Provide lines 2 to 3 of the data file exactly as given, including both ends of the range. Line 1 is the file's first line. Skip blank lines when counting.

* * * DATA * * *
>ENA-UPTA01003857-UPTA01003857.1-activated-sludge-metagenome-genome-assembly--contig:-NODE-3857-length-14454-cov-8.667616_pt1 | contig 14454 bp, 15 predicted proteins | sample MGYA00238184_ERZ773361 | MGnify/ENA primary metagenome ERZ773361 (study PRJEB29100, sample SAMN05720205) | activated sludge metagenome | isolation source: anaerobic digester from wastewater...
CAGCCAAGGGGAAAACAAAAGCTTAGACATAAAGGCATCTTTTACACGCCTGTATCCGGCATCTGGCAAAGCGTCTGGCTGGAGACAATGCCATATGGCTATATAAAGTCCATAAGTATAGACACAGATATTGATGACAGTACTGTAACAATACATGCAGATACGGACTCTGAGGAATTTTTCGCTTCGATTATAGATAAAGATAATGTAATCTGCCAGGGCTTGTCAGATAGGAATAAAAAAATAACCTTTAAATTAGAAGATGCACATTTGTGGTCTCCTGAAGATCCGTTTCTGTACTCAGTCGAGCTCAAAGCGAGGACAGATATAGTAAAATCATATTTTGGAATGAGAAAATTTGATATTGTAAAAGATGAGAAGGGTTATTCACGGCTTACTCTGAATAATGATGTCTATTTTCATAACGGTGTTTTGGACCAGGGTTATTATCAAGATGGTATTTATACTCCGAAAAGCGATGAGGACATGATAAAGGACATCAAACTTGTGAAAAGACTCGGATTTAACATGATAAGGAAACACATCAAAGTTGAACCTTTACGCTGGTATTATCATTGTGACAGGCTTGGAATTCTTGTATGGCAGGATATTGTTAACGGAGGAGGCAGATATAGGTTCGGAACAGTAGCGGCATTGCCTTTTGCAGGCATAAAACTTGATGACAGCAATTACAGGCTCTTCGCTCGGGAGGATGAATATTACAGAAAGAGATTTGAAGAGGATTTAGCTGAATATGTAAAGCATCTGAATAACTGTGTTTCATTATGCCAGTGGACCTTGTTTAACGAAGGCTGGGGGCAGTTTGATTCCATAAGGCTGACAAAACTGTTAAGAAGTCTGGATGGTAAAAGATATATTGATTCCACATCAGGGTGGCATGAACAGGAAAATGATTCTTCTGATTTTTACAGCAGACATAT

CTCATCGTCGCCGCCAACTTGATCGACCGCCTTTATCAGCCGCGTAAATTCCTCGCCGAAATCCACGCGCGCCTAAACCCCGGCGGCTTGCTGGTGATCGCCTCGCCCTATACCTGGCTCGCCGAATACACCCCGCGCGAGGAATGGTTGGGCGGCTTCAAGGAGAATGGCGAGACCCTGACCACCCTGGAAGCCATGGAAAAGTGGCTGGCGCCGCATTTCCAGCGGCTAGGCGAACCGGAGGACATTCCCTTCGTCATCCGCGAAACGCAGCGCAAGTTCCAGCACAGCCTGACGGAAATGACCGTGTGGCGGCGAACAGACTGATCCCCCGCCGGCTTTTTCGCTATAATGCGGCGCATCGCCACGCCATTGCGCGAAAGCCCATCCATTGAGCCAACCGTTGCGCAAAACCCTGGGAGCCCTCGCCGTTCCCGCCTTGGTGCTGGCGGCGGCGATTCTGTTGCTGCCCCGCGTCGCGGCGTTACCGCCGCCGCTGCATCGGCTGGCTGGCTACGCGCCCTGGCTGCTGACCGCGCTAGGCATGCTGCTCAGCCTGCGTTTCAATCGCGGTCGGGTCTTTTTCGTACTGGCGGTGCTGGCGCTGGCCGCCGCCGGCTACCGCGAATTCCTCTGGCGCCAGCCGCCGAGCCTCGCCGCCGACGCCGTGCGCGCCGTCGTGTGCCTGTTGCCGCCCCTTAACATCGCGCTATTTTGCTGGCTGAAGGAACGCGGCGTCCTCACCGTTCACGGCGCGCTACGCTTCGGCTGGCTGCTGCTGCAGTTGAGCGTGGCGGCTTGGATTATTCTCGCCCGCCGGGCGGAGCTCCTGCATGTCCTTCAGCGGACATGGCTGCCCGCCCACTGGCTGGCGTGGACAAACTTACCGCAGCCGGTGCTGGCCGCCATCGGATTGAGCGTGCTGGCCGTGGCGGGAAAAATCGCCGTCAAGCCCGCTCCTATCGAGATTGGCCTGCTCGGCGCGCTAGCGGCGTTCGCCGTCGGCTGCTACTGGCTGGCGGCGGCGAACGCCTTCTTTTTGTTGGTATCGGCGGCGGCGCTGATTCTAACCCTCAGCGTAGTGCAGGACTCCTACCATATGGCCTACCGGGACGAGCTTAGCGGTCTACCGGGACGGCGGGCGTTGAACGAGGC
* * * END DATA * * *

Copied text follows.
CAGCCAAGGGGAAAACAAAAGCTTAGACATAAAGGCATCTTTTACACGCCTGTATCCGGCATCTGGCAAAGCGTCTGGCTGGAGACAATGCCATATGGCTATATAAAGTCCATAAGTATAGACACAGATATTGATGACAGTACTGTAACAATACATGCAGATACGGACTCTGAGGAATTTTTCGCTTCGATTATAGATAAAGATAATGTAATCTGCCAGGGCTTGTCAGATAGGAATAAAAAAATAACCTTTAAATTAGAAGATGCACATTTGTGGTCTCCTGAAGATCCGTTTCTGTACTCAGTCGAGCTCAAAGCGAGGACAGATATAGTAAAATCATATTTTGGAATGAGAAAATTTGATATTGTAAAAGATGAGAAGGGTTATTCACGGCTTACTCTGAATAATGATGTCTATTTTCATAACGGTGTTTTGGACCAGGGTTATTATCAAGATGGTATTTATACTCCGAAAAGCGATGAGGACATGATAAAGGACATCAAACTTGTGAAAAGACTCGGATTTAACATGATAAGGAAACACATCAAAGTTGAACCTTTACGCTGGTATTATCATTGTGACAGGCTTGGAATTCTTGTATGGCAGGATATTGTTAACGGAGGAGGCAGATATAGGTTCGGAACAGTAGCGGCATTGCCTTTTGCAGGCATAAAACTTGATGACAGCAATTACAGGCTCTTCGCTCGGGAGGATGAATATTACAGAAAGAGATTTGAAGAGGATTTAGCTGAATATGTAAAGCATCTGAATAACTGTGTTTCATTATGCCAGTGGACCTTGTTTAACGAAGGCTGGGGGCAGTTTGATTCCATAAGGCTGACAAAACTGTTAAGAAGTCTGGATGGTAAAAGATATATTGATTCCACATCAGGGTGGCATGAACAGGAAAATGATTCTTCTGATTTTTACAGCAGACATAT

CTCATCGTCGCCGCCAACTTGATCGACCGCCTTTATCAGCCGCGTAAATTCCTCGCCGAAATCCACGCGCGCCTAAACCCCGGCGGCTTGCTGGTGATCGCCTCGCCCTATACCTGGCTCGCCGAATACACCCCGCGCGAGGAATGGTTGGGCGGCTTCAAGGAGAATGGCGAGACCCTGACCACCCTGGAAGCCATGGAAAAGTGGCTGGCGCCGCATTTCCAGCGGCTAGGCGAACCGGAGGACATTCCCTTCGTCATCCGCGAAACGCAGCGCAAGTTCCAGCACAGCCTGACGGAAATGACCGTGTGGCGGCGAACAGACTGATCCCCCGCCGGCTTTTTCGCTATAATGCGGCGCATCGCCACGCCATTGCGCGAAAGCCCATCCATTGAGCCAACCGTTGCGCAAAACCCTGGGAGCCCTCGCCGTTCCCGCCTTGGTGCTGGCGGCGGCGATTCTGTTGCTGCCCCGCGTCGCGGCGTTACCGCCGCCGCTGCATCGGCTGGCTGGCTACGCGCCCTGGCTGCTGACCGCGCTAGGCATGCTGCTCAGCCTGCGTTTCAATCGCGGTCGGGTCTTTTTCGTACTGGCGGTGCTGGCGCTGGCCGCCGCCGGCTACCGCGAATTCCTCTGGCGCCAGCCGCCGAGCCTCGCCGCCGACGCCGTGCGCGCCGTCGTGTGCCTGTTGCCGCCCCTTAACATCGCGCTATTTTGCTGGCTGAAGGAACGCGGCGTCCTCACCGTTCACGGCGCGCTACGCTTCGGCTGGCTGCTGCTGCAGTTGAGCGTGGCGGCTTGGATTATTCTCGCCCGCCGGGCGGAGCTCCTGCATGTCCTTCAGCGGACATGGCTGCCCGCCCACTGGCTGGCGTGGACAAACTTACCGCAGCCGGTGCTGGCCGCCATCGGATTGAGCGTGCTGGCCGTGGCGGGAAAAATCGCCGTCAAGCCCGCTCCTATCGAGATTGGCCTGCTCGGCGCGCTAGCGGCGTTCGCCGTCGGCTGCTACTGGCTGGCGGCGGCGAACGCCTTCTTTTTGTTGGTATCGGCGGCGGCGCTGATTCTAACCCTCAGCGTAGTGCAGGACTCCTACCATATGGCCTACCGGGACGAGCTTAGCGGTCTACCGGGACGGCGGGCGTTGAACGAGGC